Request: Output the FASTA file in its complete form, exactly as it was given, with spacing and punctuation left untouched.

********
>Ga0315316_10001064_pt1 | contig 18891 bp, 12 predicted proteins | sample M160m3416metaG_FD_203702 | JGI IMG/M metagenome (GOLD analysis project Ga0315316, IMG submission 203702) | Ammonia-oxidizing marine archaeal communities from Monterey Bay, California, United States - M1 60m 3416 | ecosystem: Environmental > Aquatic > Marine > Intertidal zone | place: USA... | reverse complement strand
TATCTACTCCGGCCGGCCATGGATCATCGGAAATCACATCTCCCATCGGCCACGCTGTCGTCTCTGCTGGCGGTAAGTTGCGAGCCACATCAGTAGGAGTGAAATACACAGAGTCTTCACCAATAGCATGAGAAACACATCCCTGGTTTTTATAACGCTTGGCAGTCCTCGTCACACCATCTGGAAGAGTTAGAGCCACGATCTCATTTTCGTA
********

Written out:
>Ga0315316_10001064_pt1 | contig 18891 bp, 12 predicted proteins | sample M160m3416metaG_FD_203702 | JGI IMG/M metagenome (GOLD analysis project Ga0315316, IMG submission 203702) | Ammonia-oxidizing marine archaeal communities from Monterey Bay, California, United States - M1 60m 3416 | ecosystem: Environmental > Aquatic > Marine > Intertidal zone | place: USA... | reverse complement strand
TATCTACTCCGGCCGGCCATGGATCATCGGAAATCACATCTCCCATCGGCCACGCTGTCGTCTCTGCTGGCGGTAAGTTGCGAGCCACATCAGTAGGAGTGAAATACACAGAGTCTTCACCAATAGCATGAGAAACACATCCCTGGTTTTTATAACGCTTGGCAGTCCTCGTCACACCATCTGGAAGAGTTAGAGCCACGATCTCATTTTCGTA